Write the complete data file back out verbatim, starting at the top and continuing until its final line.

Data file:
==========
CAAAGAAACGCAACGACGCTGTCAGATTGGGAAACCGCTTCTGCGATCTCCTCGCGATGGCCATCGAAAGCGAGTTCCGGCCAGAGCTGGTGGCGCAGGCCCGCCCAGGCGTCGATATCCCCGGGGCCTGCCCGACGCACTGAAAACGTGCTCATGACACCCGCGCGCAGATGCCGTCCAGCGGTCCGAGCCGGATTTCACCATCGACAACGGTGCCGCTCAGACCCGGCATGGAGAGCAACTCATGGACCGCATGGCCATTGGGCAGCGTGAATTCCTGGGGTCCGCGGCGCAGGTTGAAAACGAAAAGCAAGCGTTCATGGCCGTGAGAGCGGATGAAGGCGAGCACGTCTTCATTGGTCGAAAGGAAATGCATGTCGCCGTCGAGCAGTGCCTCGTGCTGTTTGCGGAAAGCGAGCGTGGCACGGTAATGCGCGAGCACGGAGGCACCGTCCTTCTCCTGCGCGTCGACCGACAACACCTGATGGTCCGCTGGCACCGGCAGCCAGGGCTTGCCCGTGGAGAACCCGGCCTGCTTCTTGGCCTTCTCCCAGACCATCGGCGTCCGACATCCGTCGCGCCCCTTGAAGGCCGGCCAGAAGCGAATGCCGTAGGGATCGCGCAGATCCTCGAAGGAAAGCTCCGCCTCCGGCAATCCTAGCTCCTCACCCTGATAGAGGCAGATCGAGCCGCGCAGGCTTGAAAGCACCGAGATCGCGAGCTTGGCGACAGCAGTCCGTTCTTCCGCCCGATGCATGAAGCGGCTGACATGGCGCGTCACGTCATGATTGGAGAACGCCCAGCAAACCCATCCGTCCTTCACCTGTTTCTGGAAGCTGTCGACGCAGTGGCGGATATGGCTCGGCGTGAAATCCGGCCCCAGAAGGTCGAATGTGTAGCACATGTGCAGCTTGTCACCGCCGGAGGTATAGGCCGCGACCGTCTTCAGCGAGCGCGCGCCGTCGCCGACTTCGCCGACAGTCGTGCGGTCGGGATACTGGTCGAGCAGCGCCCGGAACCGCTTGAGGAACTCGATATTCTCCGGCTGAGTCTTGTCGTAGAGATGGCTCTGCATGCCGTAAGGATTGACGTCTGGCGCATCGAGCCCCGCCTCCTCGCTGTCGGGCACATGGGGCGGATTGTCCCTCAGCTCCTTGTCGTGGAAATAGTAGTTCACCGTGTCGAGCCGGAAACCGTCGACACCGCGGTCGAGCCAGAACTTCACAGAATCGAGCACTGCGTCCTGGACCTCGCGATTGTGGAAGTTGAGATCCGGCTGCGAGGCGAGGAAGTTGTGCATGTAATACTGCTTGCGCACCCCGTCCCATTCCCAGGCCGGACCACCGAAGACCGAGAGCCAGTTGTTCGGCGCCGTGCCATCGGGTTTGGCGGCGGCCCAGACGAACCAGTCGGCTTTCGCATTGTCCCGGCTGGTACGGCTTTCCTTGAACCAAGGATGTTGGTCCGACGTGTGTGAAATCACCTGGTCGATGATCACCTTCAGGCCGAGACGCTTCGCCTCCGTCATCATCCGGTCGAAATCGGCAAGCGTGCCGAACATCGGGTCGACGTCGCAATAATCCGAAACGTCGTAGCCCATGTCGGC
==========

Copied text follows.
CAAAGAAACGCAACGACGCTGTCAGATTGGGAAACCGCTTCTGCGATCTCCTCGCGATGGCCATCGAAAGCGAGTTCCGGCCAGAGCTGGTGGCGCAGGCCCGCCCAGGCGTCGATATCCCCGGGGCCTGCCCGACGCACTGAAAACGTGCTCATGACACCCGCGCGCAGATGCCGTCCAGCGGTCCGAGCCGGATTTCACCATCGACAACGGTGCCGCTCAGACCCGGCATGGAGAGCAACTCATGGACCGCATGGCCATTGGGCAGCGTGAATTCCTGGGGTCCGCGGCGCAGGTTGAAAACGAAAAGCAAGCGTTCATGGCCGTGAGAGCGGATGAAGGCGAGCACGTCTTCATTGGTCGAAAGGAAATGCATGTCGCCGTCGAGCAGTGCCTCGTGCTGTTTGCGGAAAGCGAGCGTGGCACGGTAATGCGCGAGCACGGAGGCACCGTCCTTCTCCTGCGCGTCGACCGACAACACCTGATGGTCCGCTGGCACCGGCAGCCAGGGCTTGCCCGTGGAGAACCCGGCCTGCTTCTTGGCCTTCTCCCAGACCATCGGCGTCCGACATCCGTCGCGCCCCTTGAAGGCCGGCCAGAAGCGAATGCCGTAGGGATCGCGCAGATCCTCGAAGGAAAGCTCCGCCTCCGGCAATCCTAGCTCCTCACCCTGATAGAGGCAGATCGAGCCGCGCAGGCTTGAAAGCACCGAGATCGCGAGCTTGGCGACAGCAGTCCGTTCTTCCGCCCGATGCATGAAGCGGCTGACATGGCGCGTCACGTCATGATTGGAGAACGCCCAGCAAACCCATCCGTCCTTCACCTGTTTCTGGAAGCTGTCGACGCAGTGGCGGATATGGCTCGGCGTGAAATCCGGCCCCAGAAGGTCGAATGTGTAGCACATGTGCAGCTTGTCACCGCCGGAGGTATAGGCCGCGACCGTCTTCAGCGAGCGCGCGCCGTCGCCGACTTCGCCGACAGTCGTGCGGTCGGGATACTGGTCGAGCAGCGCCCGGAACCGCTTGAGGAACTCGATATTCTCCGGCTGAGTCTTGTCGTAGAGATGGCTCTGCATGCCGTAAGGATTGACGTCTGGCGCATCGAGCCCCGCCTCCTCGCTGTCGGGCACATGGGGCGGATTGTCCCTCAGCTCCTTGTCGTGGAAATAGTAGTTCACCGTGTCGAGCCGGAAACCGTCGACACCGCGGTCGAGCCAGAACTTCACAGAATCGAGCACTGCGTCCTGGACCTCGCGATTGTGGAAGTTGAGATCCGGCTGCGAGGCGAGGAAGTTGTGCATGTAATACTGCTTGCGCACCCCGTCCCATTCCCAGGCCGGACCACCGAAGACCGAGAGCCAGTTGTTCGGCGCCGTGCCATCGGGTTTGGCGGCGGCCCAGACGAACCAGTCGGCTTTCGCATTGTCCCGGCTGGTACGGCTTTCCTTGAACCAAGGATGTTGGTCCGACGTGTGTGAAATCACCTGGTCGATGATCACCTTCAGGCCGAGACGCTTCGCCTCCGTCATCATCCGGTCGAAATCGGCAAGCGTGCCGAACATCGGGTCGACGTCGCAATAATCCGAAACGTCGTAGCCCATGTCGGC